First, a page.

Mass marriages between cis-men and trans-women constitute the primary mechanism through which mass marriages combat the trans-exclusionary system of heterosexism. The significance of this confrontation can be gleaned from the manner in which, although Indian courts have recently forwarding trans-gender rights, transgender folks continue to be socially and economically excluded. In this dire situation, mass marriages between cis-men and transgender women have emerged as an effective mechanism through which transgender individuals are being brought within mainstream society. Transgender mass-weddings, such as one organized recently in the city of Raipur, include traditional Indian rituals of Haldi, Mehendi, engagement, and sangeet. These ceremonies convey to mainstream society the pivotal message that neither transgender people themselves nor their marriages are any different from themselves. Furthermore, once again, the collective occurrence of these marriages once again not only creates a support system for the folks getting married but also represents a bold rejection of traditional heterosexist norms that exclude trans-folks from the institution of marriage in particular and from mainstream family structures in general. Mass marriages involving trans-women, by ending transgender exclusion and bringing trans-folks into mainstream society, furthermore, clear the path towards transgenders’ gaining economic inclusion through the means of doing conventional jobs (Ekins and King 2006).
However, the progressive potential of mass marriages is not limited to the shattering of conventional norms of heterosexism, caste, and religion. Instead, mass marriages directly tackle patriarchy, which is the central repressive social institution around which Indian marriages are structured (Sonawat 2001). Patriarchy’s central position within the institution of Indian marriages becomes evident when we consider dowry, a practice in which the bride’s family transfers property, gifts or money to the groom’s family at the time of marriage. This exchange, by instituting the woman as a burden to her family who can only be gotten rid of through the means of payment, establishes the inferior position of the woman within a marriage. This long-outlawed tradition, rather than getting extinct, has expanded from the traditional form of giving gifts to include the idea that the bride’s family is financially responsible for holding costly ceremonies to celebrate their daughter’s wedding.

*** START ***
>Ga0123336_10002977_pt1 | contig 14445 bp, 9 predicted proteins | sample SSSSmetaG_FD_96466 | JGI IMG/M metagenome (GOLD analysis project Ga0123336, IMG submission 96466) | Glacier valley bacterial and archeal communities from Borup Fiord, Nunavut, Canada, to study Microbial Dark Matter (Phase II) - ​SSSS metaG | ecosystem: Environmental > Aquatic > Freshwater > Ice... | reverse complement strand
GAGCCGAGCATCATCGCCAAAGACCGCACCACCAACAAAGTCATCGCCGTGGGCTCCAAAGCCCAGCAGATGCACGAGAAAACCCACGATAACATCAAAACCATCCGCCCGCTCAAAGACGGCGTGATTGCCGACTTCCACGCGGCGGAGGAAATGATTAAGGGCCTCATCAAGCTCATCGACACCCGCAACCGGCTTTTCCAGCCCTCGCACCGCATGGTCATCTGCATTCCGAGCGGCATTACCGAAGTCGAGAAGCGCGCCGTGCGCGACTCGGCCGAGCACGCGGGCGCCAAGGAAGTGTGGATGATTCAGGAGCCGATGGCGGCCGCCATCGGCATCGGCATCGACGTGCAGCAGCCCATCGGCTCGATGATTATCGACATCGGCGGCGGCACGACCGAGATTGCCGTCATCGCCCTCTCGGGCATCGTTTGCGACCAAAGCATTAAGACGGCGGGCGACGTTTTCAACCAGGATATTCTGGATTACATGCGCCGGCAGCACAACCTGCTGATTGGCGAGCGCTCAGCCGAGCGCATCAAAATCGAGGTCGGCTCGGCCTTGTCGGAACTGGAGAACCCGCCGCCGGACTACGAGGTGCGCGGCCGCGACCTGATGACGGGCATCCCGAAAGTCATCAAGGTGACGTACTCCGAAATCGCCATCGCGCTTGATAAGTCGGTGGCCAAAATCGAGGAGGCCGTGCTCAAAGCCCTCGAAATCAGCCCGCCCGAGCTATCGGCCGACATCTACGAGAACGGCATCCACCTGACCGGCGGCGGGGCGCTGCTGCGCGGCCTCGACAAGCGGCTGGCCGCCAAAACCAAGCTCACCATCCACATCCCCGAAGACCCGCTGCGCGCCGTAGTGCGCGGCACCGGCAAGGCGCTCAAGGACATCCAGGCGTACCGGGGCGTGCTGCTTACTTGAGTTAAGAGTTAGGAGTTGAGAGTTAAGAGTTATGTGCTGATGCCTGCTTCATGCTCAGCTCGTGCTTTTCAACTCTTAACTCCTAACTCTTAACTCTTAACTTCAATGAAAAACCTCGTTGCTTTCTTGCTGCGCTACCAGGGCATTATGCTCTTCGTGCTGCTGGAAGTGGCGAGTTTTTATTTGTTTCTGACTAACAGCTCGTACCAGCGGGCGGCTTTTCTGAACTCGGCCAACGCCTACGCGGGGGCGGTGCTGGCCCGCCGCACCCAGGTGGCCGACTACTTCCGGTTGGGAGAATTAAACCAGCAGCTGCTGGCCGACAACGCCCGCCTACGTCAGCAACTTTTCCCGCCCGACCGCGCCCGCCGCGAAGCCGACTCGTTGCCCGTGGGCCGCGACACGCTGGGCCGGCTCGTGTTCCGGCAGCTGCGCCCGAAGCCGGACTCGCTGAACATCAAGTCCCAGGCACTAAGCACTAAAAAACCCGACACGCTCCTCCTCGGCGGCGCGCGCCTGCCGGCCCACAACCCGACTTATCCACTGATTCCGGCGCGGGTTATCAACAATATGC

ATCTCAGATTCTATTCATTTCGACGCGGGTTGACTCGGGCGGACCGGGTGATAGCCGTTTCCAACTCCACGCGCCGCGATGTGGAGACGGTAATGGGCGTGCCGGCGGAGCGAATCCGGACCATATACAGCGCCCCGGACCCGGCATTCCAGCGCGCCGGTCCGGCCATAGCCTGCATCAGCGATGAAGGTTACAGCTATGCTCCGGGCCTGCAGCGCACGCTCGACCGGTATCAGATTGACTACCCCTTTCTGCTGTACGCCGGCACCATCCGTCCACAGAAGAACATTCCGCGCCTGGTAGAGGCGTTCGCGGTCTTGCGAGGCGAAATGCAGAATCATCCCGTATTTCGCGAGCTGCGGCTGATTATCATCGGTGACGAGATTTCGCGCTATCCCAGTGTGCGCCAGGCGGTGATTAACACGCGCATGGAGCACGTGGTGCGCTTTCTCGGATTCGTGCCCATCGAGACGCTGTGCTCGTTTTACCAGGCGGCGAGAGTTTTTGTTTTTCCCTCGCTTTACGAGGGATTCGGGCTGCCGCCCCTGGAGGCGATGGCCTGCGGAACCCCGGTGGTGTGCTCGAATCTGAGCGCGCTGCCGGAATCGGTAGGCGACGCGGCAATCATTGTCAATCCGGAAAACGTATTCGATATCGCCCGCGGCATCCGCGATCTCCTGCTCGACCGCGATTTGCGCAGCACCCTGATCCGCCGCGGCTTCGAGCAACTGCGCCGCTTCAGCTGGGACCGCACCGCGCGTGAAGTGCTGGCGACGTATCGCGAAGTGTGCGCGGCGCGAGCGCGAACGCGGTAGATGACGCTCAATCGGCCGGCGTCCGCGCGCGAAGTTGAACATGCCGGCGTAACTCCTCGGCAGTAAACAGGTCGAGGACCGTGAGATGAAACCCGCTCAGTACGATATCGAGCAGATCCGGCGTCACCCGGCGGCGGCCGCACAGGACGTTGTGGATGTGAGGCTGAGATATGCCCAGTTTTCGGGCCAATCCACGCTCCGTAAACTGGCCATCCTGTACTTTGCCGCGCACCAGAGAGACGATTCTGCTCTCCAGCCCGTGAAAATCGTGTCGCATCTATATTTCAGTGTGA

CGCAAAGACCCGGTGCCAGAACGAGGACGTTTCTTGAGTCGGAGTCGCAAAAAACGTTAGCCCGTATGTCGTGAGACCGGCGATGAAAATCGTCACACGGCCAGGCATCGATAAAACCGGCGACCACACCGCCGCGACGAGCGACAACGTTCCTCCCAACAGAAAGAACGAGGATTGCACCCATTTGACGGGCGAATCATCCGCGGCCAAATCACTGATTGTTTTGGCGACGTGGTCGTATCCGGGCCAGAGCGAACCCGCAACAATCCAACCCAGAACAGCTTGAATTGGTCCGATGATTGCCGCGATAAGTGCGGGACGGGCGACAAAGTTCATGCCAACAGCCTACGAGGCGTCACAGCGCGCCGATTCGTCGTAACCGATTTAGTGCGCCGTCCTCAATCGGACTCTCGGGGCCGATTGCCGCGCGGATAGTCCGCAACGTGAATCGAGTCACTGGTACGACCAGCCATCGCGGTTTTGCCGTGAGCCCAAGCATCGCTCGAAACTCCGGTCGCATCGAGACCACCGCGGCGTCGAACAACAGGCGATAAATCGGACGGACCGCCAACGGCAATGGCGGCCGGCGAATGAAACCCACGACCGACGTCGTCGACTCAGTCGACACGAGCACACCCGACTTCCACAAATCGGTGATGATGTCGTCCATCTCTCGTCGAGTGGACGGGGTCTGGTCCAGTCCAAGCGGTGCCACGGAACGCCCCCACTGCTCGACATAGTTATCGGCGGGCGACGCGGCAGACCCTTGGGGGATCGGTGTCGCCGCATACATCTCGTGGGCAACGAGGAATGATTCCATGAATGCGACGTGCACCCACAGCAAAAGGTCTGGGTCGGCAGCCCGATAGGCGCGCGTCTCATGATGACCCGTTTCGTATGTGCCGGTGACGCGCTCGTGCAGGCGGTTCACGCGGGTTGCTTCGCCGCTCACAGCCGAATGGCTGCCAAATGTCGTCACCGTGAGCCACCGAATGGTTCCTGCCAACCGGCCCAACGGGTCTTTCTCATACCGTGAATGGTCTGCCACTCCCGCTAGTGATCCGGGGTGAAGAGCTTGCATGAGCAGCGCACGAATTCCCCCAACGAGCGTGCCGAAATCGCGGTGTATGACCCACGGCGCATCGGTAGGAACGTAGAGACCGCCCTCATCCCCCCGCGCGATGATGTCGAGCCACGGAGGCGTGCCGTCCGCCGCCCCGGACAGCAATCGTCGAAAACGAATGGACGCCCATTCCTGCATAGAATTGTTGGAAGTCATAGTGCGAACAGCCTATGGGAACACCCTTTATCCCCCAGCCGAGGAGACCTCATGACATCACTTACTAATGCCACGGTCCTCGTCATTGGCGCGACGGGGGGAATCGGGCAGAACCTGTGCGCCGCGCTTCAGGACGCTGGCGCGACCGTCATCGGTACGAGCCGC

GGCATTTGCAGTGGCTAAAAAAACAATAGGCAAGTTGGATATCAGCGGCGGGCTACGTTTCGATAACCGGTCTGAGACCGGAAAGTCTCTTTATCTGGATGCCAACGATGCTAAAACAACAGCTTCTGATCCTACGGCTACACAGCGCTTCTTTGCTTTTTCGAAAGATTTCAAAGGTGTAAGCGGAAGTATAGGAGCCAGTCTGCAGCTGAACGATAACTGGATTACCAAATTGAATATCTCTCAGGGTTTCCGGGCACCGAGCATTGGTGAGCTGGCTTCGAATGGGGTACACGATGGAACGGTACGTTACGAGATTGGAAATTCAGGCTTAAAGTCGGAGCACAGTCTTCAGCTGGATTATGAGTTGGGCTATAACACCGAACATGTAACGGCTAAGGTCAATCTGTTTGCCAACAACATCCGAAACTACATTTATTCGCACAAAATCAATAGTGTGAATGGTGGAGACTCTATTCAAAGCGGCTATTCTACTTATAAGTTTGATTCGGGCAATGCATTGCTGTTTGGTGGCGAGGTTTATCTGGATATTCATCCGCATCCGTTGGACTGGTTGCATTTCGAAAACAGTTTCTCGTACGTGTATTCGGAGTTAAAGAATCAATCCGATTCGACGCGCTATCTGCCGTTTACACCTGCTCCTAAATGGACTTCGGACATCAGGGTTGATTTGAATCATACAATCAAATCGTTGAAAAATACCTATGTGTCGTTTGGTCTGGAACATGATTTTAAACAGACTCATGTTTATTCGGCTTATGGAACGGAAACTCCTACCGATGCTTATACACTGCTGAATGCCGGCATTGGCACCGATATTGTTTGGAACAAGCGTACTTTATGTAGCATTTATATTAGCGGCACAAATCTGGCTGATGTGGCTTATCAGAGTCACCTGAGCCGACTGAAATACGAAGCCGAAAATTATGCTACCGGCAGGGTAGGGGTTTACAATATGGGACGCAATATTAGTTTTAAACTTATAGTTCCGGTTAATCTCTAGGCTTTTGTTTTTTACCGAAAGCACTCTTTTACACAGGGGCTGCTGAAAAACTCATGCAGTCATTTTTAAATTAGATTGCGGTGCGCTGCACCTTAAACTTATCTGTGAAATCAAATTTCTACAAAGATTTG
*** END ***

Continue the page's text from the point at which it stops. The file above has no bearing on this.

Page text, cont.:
In order to truly understand the patriarchal violence inflicted by the practice of dowry and its subsidiary norm of the bride’s family paying for lavish wedding ceremonies, let us understand how these practices lead to the repression of women at different stages of their lives. The subjugation enacted by dowry starts even before the birth of the girl child through the practice of female feticide. In this social phenomenon, parents kill their female children because of a variety of reasons, including the fear that they will not be able to pay for their girls’ wedding ceremony. Female feticide, in turn, leads to an increase in other sexist
practices that oppress women, including those of child-marriage and bride trafficking.
Rather than being limited to the period before marriage, the repression inflicted by dowry continues after marriage itself. The enormous cost is borne by a woman’s family to get her married disincentives them from helping their daughter to break her marriage from a violent or abusive husband. In other words, families, after having borne enormous expenses for the wedding of their daughters, are unwilling to have all that money just go to waste due to a broken marriage.